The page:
Rites of intent: the participatory dimension of the city

Temple, Nicholas (2014) Rites of intent: the participatory dimension of the city. In: Cityscapes in history: creating the urban experience. Ashgate, Farnham, Surrey, pp. 155-177. ISBN 9781409439592


The study of ritual in architecture has recently attracted renewed interest by anthropologists and architectural historians. This attention, no doubt, has been partly a response to a growing recognition of the importance of ritualized space in deepening our knowledge of cultural practices and belief structures. Important questions inevitably arise from such enquiries about the role architecture has played historically in shaping, even defining, ritual itineraries. Perhaps the most familiar question is the following: to what extent can architecture be understood as ‘frozen ritual’? Or to put it another way, when certain religious or civic ceremonies are no longer performed, but their architectural and iconographic legacies remain, can these physical and visual references serve as repositories of the earlier rituals, which can in turn be made legible in some way? The question could be likened to an analogous argument that certain period instruments preserve their own musical traditions and heritage, even when that music is no longer performed.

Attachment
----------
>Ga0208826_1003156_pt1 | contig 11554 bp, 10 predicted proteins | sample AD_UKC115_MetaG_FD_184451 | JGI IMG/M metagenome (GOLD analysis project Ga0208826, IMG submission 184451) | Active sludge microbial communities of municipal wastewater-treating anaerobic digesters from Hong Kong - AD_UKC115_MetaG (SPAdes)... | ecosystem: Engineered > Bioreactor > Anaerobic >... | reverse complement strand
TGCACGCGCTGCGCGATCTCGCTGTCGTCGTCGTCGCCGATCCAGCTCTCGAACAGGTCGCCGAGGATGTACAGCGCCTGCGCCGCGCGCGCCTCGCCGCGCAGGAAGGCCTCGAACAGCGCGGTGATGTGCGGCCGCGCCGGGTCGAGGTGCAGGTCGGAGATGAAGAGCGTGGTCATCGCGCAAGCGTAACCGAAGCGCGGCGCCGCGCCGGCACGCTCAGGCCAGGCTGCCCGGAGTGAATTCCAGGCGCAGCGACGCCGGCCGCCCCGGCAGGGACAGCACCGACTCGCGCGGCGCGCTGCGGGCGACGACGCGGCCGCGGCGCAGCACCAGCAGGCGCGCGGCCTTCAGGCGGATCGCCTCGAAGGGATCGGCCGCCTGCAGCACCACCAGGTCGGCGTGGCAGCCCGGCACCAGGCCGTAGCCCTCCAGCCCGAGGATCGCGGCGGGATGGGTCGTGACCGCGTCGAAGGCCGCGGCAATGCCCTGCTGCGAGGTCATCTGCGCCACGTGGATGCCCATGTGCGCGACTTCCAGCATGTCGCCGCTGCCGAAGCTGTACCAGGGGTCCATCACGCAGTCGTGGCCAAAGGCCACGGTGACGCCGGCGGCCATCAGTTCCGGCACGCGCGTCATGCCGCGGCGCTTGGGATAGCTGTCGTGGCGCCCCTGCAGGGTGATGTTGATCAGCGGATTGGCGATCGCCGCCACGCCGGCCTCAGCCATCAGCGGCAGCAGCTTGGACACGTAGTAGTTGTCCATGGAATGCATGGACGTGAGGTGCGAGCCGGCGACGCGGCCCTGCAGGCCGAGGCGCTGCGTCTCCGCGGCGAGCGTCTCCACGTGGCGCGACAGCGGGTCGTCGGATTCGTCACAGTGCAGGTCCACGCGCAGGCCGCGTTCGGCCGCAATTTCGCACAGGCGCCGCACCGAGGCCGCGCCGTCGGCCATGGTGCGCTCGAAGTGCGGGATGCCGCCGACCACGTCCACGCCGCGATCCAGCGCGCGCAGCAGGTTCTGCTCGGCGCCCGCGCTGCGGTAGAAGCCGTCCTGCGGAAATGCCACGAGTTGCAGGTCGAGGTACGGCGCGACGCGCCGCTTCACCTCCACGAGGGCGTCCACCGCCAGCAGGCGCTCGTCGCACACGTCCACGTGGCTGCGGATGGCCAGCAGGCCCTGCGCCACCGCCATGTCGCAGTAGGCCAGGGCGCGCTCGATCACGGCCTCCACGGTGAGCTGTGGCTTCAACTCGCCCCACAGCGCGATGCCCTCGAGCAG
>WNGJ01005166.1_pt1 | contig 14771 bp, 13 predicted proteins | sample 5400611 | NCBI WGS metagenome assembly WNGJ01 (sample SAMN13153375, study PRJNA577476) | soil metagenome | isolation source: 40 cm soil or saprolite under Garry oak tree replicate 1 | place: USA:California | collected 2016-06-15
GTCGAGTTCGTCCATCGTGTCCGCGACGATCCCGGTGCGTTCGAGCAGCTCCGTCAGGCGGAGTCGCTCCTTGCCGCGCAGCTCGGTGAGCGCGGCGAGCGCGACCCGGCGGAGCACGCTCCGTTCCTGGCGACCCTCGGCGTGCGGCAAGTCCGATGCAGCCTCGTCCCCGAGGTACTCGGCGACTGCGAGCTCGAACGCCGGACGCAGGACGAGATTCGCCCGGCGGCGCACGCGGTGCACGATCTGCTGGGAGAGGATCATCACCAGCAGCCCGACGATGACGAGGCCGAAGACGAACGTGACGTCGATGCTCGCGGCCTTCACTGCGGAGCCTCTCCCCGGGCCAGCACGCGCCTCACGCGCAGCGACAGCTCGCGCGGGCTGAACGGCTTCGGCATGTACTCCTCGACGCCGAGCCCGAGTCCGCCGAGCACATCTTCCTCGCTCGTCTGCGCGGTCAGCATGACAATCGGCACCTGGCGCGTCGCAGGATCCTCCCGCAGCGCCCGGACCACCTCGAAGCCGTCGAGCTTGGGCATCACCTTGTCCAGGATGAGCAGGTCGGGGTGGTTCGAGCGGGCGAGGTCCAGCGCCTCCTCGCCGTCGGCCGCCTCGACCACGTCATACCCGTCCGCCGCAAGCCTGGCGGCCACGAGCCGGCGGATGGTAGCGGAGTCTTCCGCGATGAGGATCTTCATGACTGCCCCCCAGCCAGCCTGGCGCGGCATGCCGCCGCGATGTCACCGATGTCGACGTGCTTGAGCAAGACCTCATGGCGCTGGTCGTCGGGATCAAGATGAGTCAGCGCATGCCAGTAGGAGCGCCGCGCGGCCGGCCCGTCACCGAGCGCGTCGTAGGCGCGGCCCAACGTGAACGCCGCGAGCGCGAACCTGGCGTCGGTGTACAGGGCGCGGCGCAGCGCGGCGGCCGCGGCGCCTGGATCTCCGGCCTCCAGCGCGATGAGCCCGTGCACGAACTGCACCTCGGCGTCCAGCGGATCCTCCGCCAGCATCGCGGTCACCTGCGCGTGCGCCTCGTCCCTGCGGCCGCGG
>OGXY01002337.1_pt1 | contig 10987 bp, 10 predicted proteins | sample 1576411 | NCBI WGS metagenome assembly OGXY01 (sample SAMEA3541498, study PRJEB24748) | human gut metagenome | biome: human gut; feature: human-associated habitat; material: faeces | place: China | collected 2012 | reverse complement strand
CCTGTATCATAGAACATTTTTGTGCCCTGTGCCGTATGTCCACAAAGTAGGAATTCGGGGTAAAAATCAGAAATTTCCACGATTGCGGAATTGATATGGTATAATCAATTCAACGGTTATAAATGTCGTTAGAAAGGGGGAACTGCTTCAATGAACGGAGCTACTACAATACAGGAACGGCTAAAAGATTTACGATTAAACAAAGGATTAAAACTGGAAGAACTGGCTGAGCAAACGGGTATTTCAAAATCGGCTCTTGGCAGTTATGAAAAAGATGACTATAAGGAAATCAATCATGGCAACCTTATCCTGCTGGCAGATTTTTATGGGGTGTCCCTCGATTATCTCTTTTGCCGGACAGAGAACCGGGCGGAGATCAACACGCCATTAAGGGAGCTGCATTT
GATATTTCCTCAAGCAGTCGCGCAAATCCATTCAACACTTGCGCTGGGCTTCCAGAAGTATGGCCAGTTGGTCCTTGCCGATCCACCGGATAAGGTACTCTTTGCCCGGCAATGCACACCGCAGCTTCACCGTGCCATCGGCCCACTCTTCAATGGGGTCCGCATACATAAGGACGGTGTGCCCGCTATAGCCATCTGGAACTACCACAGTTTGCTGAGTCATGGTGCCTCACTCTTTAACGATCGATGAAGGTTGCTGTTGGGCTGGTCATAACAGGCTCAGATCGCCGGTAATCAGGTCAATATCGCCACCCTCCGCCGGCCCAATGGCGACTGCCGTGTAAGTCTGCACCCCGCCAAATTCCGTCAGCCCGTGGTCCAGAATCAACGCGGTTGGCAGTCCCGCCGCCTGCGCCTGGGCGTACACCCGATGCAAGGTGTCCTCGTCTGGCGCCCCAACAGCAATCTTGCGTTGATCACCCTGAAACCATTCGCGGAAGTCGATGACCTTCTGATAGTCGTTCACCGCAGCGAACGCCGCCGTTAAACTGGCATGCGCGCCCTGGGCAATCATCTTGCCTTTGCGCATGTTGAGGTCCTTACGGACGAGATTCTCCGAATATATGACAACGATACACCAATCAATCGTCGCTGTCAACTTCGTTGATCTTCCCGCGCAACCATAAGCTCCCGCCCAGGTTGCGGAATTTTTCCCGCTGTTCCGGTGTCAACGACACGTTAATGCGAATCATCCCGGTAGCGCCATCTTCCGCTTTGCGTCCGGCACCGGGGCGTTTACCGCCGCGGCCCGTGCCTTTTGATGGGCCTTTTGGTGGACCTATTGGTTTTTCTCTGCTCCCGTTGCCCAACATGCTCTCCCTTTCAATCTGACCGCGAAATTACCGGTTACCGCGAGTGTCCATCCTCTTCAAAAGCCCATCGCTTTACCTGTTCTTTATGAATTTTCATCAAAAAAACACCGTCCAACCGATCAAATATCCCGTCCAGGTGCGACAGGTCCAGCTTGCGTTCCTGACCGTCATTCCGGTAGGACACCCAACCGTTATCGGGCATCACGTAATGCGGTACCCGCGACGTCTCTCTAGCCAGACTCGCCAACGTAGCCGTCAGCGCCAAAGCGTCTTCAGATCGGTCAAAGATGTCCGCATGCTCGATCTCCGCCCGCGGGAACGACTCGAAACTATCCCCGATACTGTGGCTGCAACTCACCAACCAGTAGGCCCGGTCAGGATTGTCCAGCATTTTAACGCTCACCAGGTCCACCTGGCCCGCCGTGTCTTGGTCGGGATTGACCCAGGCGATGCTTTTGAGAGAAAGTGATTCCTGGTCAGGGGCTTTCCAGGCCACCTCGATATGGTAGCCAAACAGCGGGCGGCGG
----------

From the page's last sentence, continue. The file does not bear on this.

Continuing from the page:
In this study I do not aim to address this question directly but rather to examine a broader related issue concerning what knowledge and understanding we can gain from examples of the past when considering the question of ritual space today. My reliance here on a comparative method of investigation, to elicit the key aspects of ritual space, draws inspiration from Lindsay Jones’s seminal study of ritual in sacred architecture. The intention of this hermeneutical enquiry is to draw upon examples from the period of Early Christianity to explore the idea of a syncretic ‘morphological pattern’ of ritual architecture, not, however, in the sense of the stylistic or formal characteristics of a building, but rather in the inter-relationships between spaces and the actions that take place within them. As Jones states, in the context of sacred architecture, a hermeneutical understanding of ritual space must ‘of necessity, be constituted (or problematized) in terms of what I term ritual-architectural events rather than in terms of static constructional entities’.

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